^{3}in the F−0–5 cm (Figure 6b).

_{32}from T6. The next lowest value is 6.80%, corresponding to sample D

_{24}from T5. These two results mark the maximum limit of inorganic content and density for P

_{50}(76.36% and 74.26% of IM, 478.31 kg/m

^{3}and 439.87 kg/m

^{3}of BD, respectively).

_{50}when moisture content is as lower as 33.60%, IM is 19.16% and bulk density is 580 kg/m

^{3}(sample D

_{16}from T3), although the sample is not an extreme that can be considered representative of the whole layer. The next lowest moisture content 55.62% recorded in sample D

_{24}from T1 associated with an IM of 55.61% and a BD of 193.33 kg/m

^{3}. This value can be considered as being more representative of the duff layer. The highest bulk densities are recorded in samples D

_{32}from T2 and D

_{8}from T3 with 290 kg/m

^{3}each.

^{3}in order to reach a 50% probability of ignition (Table 7). In the case of duff, the regression line obtained was inversely proportional to the inorganic content and the density of the samples. Table 6 shows the results of linear regression model in order for a soil of the same physicochemical characteristics to have a 50% probability of combustion. In the model, the interaction between the two variables (IM × BD) was not included because the magnitude of the equation did not vary significantly. Figure 7a shows that if soil moisture increases then both the inorganic content and the density have to fall for there to be a 50% probability of ignition. In the case of duff, the higher its organic content, the lower the level of moisture needed for combustion at P

_{50}(Figure 7b).

#### 3.4. Percentage Fuel Consumption in the Duff Layer

_{24}from T5 with 63.4% and 60.67% consumption for 0% and 5% MC, respectively; and sample D

_{40}from T6 with 93.06% and 90.32% for 0% and 5% MC, respectively. At a moisture level between 10% and 25%, only in sample D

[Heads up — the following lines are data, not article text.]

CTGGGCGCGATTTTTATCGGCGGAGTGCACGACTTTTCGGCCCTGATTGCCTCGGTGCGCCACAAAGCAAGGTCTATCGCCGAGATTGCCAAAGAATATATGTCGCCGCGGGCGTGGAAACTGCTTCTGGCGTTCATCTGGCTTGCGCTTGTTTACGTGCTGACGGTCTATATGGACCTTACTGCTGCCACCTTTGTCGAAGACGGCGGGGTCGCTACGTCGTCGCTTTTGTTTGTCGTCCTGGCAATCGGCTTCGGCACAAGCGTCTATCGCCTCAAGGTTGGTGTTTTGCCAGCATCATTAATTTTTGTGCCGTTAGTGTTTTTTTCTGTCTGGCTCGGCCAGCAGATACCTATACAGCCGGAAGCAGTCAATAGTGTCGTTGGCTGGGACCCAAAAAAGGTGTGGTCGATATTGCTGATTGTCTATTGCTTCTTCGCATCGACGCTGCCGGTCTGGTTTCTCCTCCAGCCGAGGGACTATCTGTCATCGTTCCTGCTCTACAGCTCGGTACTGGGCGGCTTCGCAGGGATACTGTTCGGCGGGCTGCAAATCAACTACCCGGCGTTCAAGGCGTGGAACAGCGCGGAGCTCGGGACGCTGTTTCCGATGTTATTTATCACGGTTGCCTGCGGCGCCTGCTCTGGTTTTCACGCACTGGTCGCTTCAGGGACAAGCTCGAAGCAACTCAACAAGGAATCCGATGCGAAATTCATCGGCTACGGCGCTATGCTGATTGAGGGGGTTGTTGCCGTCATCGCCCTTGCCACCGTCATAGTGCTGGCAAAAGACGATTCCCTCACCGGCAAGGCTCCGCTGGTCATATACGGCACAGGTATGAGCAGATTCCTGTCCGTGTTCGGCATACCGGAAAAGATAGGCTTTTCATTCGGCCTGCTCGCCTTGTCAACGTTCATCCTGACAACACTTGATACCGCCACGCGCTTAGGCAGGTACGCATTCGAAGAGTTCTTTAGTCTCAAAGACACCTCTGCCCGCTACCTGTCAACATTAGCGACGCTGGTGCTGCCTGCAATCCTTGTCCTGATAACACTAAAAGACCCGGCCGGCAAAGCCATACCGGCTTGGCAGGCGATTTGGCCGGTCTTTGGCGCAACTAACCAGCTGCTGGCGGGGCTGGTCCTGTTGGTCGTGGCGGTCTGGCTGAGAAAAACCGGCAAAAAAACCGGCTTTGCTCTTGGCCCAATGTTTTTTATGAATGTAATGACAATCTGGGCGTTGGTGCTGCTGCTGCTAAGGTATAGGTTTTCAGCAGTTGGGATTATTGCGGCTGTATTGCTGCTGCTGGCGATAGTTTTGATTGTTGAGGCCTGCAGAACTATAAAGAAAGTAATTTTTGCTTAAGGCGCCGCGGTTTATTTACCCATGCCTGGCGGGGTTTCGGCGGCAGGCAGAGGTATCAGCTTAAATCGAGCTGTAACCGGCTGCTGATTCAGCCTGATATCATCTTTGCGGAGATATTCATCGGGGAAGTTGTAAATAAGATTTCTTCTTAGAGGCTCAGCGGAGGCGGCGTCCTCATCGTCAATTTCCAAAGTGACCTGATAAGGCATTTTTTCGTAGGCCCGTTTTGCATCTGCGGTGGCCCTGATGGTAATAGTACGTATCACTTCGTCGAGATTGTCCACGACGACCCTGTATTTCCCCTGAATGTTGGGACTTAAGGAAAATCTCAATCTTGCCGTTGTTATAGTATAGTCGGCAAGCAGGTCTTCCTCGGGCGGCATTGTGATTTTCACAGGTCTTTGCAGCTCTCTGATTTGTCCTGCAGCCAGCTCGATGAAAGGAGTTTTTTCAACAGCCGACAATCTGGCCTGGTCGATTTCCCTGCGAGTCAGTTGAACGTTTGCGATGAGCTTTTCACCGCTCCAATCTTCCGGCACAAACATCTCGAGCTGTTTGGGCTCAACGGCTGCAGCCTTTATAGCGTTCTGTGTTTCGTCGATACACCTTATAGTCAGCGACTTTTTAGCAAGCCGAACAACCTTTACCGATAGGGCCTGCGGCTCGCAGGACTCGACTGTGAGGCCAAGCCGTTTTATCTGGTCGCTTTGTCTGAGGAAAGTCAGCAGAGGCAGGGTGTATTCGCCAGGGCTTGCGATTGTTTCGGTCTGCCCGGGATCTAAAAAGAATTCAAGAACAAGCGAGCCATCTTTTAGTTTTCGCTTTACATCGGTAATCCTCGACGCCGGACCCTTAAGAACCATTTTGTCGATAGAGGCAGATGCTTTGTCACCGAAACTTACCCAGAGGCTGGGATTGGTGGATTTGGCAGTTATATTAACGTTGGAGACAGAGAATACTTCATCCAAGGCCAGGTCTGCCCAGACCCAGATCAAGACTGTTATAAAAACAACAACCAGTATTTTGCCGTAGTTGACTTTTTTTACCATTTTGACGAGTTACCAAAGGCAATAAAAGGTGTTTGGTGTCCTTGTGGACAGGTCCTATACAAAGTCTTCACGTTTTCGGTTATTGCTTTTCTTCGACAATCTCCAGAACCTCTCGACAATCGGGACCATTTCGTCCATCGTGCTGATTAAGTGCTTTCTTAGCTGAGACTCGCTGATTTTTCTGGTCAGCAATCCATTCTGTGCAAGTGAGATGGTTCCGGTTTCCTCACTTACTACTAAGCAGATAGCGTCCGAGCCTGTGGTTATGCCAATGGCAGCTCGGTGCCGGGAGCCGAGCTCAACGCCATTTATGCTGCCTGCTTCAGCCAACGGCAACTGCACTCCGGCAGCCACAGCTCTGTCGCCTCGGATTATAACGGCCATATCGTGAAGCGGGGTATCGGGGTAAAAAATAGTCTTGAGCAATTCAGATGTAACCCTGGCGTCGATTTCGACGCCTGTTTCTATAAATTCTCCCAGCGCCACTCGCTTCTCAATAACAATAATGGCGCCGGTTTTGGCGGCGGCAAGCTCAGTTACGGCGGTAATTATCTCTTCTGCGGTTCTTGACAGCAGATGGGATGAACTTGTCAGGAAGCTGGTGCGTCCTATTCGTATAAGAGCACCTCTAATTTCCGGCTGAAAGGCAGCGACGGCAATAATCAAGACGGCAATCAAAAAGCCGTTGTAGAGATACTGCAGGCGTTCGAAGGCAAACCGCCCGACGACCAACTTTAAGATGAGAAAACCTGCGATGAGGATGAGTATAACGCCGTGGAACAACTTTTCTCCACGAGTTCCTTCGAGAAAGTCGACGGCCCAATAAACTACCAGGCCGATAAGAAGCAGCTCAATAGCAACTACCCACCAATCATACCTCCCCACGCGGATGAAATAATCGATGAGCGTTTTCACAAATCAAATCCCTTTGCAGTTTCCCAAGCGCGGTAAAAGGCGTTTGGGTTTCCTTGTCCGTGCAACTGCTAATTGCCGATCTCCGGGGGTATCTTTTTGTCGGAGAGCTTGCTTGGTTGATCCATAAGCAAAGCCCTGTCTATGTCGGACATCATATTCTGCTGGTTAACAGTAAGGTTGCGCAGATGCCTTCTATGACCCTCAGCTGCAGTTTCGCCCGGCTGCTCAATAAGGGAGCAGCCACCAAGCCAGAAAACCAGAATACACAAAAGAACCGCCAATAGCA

_{40}from T6 was more than 60% of the material consumed.

_{24}). From D

_{0}(0 m) to D

_{24}(24 m), the percentage of consumption decreases as the altitude gradient falls. Between D

_{24}and D

_{32}, percentage consumption rises again.

^{2}= 0.919) and a high magnitude (F = 34.09, p < 0.01). The regression line can be expressed as:

_{90}= 49.28 − 1.21 × MC (%)

_{90}is the percentage of samples of which more than 90% is consumed and MC (%) is the respective soil moisture content. This line seeks to provide an estimate of the maximum humidity limit so between 90% and 100% of each sample is consumed, which means that smouldering combustion can propagate easily. At rates of soil moisture between 5% and 15%, it is estimated that between 35% and 40% of the samples will be consumed more than 90% of their organic content. At 25% MC, the number of samples falls to 20%.

^{2}= 0.969) and a very high magnitude (F = 295.26, p < 0.001). The quadratic regression can be expressed as:

_{60}= 106.087 − 0.475 × MC − 0.08 × MC

^{2}

_{60}is the percentage of samples of which more than 60% is consumed and MC (%) is the respective moisture. This line seeks to provide an estimate of the maximum moisture limit so that more than 60% of each sample is consumed and, therefore, of the point at which smouldering combustion is sustained.

#### 3.5. Smoldering Combustion Spread Rate

## 4. Discussion

#### 4.1. Smouldering Fires in the Duff Layer

_{0}), which means it is more porous and can burn more easily [3]. The low moisture content (<15% MC) of the duff layer, resulting from the meteorological conditions that occurred during the fire season, is another factor explaining why part of the duff layer burned.

#### 4.2. Impacts of Smouldering for the Mediterranean Ecosystem

#### 4.3. Probability of Ignition and Fuel Consumption in the Duff Layer

^{2}during 3 min of high temperatures and 5.8 kW/m

^{2}during 30 min [45]. The composition of the duff (mineral content, moisture, bulk density and depth) also appear to determine the probability of its ignition and consumption [7]. The mineral content is one of the most important properties determining the smouldering combustion of fine organic layers [46], as it was in this case study.

_{50}) is defined as the threshold at which ignition occurs [7] (Figure 6 and Figure 7). The ignition results show that, due to extremely low levels of moisture content in the period of fire risk in the Mediterranean, the soil duff layer can easily combust. For ignition to occur in this study, approximately 75% mineral content (25% organic content) at 5% moisture content was estimated to be sufficient. The results also show that an increase in bulk density reduces ignition and propagation probability [8,9].

^{2+}cations in the mineral soil it can be considered that the mineral composition of the duff layer is playing a role on the estimated combustion parameters.

_{90}and Cons

_{60}respectively) and to achieve subsequent propagation [46], the mineral content values need to be lower than 55% and 40%, for moisture contents of 5% and 25%, respectively. Here, it is worth mentioning that Garlough and Keyes [23] did not include bulk density in their model because they did not observe a significant influence in the percentage variation of the consumption of their samples.